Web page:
"Hence, today, we discuss it together to support the efforts to restore and conserve peatlands. Based on the results of this discussion, we could conclude that a scientific solution is crucial for undertaking conservation and restoration efforts," she noted here, Wednesday.
Kazuyo Hirose of the Japan Space System remarked that during the period between 1970 and 2011, several local- and national-scale maps of peatland areas were prepared, among other things, by the Agriculture Ministry, Public Works Ministry, universities, and other institutions.
However, there were disparities in areas ranging from 13.5 million hectares to 26.5 million hectares, he added.
The World Resources Institute has opined that all peatland maps existing in Indonesia are on a small scale; hence, it could not respond optimally to peatland management and restoration efforts on a large scale.
Budi Satyawan Wardjama, deputy I in charge of planning and cooperation of the Peatland Restoration Agency (BRG), said there are 14 maps, with each one being different. The latest version was published in 2011, and the maps were never updated so far.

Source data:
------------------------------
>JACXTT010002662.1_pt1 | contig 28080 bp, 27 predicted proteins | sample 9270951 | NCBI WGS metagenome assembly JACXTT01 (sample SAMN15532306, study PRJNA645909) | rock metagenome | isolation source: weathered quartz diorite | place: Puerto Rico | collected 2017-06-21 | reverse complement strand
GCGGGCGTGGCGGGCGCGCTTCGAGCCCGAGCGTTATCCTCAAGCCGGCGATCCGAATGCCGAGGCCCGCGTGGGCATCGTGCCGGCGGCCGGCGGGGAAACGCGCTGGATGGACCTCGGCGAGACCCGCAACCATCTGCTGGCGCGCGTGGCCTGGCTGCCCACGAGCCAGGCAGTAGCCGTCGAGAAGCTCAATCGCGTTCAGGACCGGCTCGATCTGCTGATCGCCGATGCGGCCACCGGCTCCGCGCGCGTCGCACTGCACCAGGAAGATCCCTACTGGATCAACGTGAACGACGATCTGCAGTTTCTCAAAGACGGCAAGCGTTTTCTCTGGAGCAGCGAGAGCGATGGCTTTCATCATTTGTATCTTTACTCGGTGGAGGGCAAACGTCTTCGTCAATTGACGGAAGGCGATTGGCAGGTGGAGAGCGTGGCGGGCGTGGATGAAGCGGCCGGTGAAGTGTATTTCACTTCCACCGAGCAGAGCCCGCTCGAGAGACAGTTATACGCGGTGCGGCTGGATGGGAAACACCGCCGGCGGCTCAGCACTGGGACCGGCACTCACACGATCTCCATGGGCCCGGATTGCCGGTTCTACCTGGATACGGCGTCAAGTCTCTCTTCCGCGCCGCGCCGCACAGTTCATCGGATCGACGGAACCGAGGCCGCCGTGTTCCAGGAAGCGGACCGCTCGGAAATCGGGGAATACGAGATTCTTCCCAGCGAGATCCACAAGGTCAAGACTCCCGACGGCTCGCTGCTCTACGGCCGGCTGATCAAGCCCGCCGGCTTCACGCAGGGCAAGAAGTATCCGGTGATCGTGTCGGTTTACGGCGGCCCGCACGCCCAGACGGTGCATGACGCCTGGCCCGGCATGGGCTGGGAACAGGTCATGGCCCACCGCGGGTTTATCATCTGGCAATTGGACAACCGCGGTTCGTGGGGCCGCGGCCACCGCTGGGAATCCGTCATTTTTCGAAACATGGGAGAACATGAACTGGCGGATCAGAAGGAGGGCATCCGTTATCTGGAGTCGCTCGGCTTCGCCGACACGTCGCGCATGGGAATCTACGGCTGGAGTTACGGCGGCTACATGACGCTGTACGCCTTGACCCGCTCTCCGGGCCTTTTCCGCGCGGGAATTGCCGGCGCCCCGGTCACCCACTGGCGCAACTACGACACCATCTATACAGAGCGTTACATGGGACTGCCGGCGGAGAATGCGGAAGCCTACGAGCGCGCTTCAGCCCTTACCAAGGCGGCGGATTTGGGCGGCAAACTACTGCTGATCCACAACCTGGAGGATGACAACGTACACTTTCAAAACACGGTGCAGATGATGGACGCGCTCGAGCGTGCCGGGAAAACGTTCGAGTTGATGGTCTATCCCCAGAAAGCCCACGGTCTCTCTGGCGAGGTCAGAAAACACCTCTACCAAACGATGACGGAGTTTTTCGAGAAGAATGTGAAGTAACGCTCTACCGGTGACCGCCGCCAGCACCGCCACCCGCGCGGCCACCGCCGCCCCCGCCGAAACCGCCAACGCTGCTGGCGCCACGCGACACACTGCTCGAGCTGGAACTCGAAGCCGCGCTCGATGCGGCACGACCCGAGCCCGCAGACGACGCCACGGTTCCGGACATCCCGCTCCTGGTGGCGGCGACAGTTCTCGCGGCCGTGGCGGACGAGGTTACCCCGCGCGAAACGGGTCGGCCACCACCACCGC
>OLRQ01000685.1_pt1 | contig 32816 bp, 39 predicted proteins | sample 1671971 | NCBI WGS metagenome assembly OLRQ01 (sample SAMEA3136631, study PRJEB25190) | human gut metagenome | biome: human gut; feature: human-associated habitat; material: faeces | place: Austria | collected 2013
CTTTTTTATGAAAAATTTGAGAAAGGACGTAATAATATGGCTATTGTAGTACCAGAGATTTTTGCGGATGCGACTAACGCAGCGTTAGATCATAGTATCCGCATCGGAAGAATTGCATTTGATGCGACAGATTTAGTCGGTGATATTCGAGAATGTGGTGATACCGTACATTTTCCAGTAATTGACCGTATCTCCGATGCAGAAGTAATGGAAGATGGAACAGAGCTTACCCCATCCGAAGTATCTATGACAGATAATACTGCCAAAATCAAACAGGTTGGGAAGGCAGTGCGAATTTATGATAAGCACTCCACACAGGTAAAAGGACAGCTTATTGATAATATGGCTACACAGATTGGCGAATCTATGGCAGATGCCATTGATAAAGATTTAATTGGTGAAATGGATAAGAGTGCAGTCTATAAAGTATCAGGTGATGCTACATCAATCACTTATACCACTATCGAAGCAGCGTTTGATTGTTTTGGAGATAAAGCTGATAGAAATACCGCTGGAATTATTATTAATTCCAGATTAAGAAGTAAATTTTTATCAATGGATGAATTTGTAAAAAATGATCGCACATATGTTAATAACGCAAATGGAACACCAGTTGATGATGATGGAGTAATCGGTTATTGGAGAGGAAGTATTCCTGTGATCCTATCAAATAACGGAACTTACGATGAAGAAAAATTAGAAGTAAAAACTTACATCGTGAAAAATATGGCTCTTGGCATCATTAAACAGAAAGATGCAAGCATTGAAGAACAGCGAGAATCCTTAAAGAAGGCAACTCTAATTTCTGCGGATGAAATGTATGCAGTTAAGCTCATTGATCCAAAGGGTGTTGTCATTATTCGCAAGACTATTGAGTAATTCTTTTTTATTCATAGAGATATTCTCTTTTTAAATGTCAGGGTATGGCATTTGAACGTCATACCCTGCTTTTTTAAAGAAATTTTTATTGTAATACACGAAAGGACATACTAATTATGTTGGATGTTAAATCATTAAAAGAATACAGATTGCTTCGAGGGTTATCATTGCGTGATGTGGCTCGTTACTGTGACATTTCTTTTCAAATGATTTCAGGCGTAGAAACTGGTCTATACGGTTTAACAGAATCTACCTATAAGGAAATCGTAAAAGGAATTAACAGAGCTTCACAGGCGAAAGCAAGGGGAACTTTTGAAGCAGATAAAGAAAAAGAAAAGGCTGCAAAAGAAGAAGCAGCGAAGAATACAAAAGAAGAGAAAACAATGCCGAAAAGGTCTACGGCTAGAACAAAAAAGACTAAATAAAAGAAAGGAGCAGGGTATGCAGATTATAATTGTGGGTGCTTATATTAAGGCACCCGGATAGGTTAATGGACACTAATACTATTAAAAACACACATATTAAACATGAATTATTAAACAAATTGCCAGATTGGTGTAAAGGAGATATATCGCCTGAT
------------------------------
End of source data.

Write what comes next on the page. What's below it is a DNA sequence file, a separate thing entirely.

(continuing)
Moreover, the BRG is utilizing a technology called Light Detection Ranging that creates maps, with a scale of up to 1:2,500 and equipped with 3D features.
The government has highlighted the importance of having more accurate maps; hence, in 2016, President Joko Widodo had issued Presidential regulation No 9 of 2016 on accelerating the implementation of a one-map policy, with a map accuracy rate of 1:50,000 scale.
The one-map policy is expected to be materialized in 2019, with the aim of avoiding overlapping land use.
Reported by Virna P Setyorini
EDITED BY INE/a014